Spanish sports stars will no longer have to shuffle their feet in silence as their national anthem is played as a competition to add words to the 150-year-old tune comes to a close tomorrow.
The late crooner Rocío Jurado, loved by legions for her sugary tales of love and loss, and Joaquin Sabina, the staunchly Republican Bob Dylan-esque singer, are the bookies' favourites to win the contest to find words for the militaristic dirge which passes for an anthem.
Spain's sporting chiefs asked a panel of academics and musicians to pick from between nearly 7,000 contenders to relieve the national embarrassment. Alejandro Blanco, the president of Spain's Olympic Committee, whose idea it was to find words to the "Royal March", will unveil the winner tomorrow. "Spain is a country with cheerful people who sing at any opportunity, so why shouldn't they be able to sing the words of a national anthem?" he argued.
The winning entry will be debated by the Spanish parliament, before a final decision is made and the new anthem gets its first outing on the international stage at next year's European Football Championships in Austria and Switzerland.
But whoever's patriotic scribblings are picked, they are sure to upset someone in a country where no one has been able to come up with suitable lines for the anthem. If the words are seen to be too patriotic, they may bring back memories of the dictator General Francisco Franco, but if they are too left wing, they will appear to be a homage to the Republicans of the Civil War and upset the right.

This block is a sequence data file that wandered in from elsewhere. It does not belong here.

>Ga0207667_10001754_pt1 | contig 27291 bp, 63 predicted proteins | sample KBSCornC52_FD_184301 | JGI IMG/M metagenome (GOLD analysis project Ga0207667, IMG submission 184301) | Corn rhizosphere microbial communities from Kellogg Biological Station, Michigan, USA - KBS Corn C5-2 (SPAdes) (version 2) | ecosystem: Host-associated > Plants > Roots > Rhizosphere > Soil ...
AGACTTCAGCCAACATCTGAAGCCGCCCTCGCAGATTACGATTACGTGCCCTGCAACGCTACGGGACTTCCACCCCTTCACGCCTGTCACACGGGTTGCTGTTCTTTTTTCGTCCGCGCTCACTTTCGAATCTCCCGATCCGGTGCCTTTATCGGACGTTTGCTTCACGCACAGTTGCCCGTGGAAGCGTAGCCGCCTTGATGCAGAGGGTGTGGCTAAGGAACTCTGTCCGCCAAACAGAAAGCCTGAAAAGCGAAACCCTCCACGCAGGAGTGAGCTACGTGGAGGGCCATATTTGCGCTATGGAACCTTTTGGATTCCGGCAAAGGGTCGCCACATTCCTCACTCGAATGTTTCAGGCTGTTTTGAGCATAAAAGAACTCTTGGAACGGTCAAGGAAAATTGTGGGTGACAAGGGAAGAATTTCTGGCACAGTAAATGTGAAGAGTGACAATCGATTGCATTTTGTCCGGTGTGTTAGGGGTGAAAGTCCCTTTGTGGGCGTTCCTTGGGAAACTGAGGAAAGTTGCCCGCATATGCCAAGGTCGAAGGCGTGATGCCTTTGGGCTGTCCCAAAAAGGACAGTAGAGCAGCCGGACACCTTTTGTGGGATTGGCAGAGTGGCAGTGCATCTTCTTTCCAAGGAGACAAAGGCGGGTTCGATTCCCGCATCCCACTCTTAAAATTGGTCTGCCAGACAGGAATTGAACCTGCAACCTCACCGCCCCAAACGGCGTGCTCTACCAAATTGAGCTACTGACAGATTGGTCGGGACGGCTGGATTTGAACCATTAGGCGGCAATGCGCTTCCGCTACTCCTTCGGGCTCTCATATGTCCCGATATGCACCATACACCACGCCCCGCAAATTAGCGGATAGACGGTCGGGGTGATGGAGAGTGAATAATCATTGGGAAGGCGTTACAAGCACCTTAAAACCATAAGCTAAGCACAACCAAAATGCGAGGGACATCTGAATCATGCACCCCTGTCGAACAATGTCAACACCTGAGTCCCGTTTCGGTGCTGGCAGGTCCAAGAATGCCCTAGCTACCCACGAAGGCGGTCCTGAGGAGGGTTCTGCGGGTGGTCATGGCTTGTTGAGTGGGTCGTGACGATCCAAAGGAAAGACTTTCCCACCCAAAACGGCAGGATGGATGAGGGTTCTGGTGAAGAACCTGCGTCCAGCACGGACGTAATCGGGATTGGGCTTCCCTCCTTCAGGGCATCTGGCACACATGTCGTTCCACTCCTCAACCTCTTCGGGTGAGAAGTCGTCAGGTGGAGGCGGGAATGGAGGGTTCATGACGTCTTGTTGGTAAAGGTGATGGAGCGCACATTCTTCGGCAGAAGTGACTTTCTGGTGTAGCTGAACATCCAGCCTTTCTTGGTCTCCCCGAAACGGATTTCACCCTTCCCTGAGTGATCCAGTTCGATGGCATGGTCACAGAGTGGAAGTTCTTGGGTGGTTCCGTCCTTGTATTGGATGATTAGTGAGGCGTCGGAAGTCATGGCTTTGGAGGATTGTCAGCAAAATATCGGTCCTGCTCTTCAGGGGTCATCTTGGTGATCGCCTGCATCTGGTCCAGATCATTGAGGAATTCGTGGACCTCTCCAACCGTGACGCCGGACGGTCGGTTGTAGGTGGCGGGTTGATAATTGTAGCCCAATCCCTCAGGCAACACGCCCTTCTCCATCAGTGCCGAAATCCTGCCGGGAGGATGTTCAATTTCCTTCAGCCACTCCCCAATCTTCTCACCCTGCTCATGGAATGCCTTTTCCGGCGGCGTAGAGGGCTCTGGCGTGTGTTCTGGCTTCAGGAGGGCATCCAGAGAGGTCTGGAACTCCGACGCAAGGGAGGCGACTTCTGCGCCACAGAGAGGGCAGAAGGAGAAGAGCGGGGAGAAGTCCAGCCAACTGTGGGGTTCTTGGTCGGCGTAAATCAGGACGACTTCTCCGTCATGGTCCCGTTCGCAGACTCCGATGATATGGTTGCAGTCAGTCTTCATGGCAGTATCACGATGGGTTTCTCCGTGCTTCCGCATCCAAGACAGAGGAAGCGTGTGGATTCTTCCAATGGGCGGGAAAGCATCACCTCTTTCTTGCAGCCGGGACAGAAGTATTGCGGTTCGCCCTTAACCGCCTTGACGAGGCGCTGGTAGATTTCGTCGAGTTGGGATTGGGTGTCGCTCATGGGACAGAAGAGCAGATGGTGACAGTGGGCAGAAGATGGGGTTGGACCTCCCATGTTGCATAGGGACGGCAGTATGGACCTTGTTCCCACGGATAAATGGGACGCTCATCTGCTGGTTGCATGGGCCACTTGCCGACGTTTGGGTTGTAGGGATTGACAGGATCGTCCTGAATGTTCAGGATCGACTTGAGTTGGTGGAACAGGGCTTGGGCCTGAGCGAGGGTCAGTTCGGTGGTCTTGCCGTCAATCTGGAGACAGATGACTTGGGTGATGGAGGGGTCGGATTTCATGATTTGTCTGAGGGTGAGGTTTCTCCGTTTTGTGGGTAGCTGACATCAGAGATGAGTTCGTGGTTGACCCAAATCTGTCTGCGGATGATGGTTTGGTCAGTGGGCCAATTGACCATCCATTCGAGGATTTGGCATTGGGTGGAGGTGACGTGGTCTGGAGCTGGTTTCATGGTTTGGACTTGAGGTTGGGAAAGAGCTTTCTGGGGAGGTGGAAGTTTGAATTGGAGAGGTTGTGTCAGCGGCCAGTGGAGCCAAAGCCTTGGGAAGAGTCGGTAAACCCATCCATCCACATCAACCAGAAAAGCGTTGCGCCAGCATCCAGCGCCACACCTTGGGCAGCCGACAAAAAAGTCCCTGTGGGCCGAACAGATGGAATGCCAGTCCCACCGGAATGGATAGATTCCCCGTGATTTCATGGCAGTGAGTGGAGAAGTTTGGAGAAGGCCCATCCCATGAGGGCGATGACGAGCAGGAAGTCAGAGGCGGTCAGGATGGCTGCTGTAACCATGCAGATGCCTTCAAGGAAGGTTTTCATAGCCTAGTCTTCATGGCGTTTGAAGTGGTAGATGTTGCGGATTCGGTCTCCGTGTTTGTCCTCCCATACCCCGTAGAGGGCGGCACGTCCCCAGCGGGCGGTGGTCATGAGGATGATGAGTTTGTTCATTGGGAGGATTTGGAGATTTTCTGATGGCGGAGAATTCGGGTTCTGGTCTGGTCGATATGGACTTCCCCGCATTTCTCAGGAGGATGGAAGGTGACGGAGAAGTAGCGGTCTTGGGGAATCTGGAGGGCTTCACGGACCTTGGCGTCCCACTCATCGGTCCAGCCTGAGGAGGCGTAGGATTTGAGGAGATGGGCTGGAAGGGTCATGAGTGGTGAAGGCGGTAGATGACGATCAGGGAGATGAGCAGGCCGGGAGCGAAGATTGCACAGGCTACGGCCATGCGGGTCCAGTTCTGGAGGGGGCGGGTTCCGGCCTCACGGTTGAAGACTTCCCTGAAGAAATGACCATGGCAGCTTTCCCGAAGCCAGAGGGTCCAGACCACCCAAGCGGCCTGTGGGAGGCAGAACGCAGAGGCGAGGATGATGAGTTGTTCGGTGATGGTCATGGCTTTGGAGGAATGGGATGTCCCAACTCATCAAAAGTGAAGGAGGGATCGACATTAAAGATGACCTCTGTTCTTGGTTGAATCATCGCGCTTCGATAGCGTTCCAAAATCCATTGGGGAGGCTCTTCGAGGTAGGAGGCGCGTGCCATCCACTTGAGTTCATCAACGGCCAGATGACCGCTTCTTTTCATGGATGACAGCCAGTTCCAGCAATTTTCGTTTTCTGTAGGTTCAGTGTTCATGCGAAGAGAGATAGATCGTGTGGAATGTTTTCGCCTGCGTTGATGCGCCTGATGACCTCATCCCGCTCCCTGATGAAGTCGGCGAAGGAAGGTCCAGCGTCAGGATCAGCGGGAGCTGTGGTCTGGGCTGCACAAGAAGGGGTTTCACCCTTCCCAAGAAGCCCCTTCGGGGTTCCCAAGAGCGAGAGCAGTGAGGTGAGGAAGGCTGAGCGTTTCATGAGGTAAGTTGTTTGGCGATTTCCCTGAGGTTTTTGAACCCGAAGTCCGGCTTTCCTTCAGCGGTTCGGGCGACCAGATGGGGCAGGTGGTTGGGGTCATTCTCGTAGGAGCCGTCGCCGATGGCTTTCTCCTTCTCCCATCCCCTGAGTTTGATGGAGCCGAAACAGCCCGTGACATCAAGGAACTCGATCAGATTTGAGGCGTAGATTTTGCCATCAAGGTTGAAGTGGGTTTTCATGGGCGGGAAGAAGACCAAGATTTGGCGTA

Then the words must pander to the regional sensibilities of the Basques and the Catalans. So the lyrics to the Spanish national anthem must not be too, well, Spanish. And the Catholic Church may be upset if there is no mention of God.
One of the frontrunners is Sabina, a Republican who counts the Spanish royal family among his friends. But his lines, "Neither subjects nor masters, nor resigned nor cannon fodder" may prove too left wing for some. And his ode makes no mention of God, but rather "goddess reason".
An unlikely rival is the version of the Andalusian "national anthem" as sung by Rocío Jurado, who died in 2006. The appeal of her version can be explained by the fact that her death was met with the same level of national grieving as the death of the Queen Mother in Britain.
The national goalkeeper Iker Castillas said: "Before games, when I hear players from another country singing their anthem, we seem a little strange." The tennis star Carlos Moya said: "Tennis players don't often have to sing a national anthem, but I would sing it if it had words."Reuse content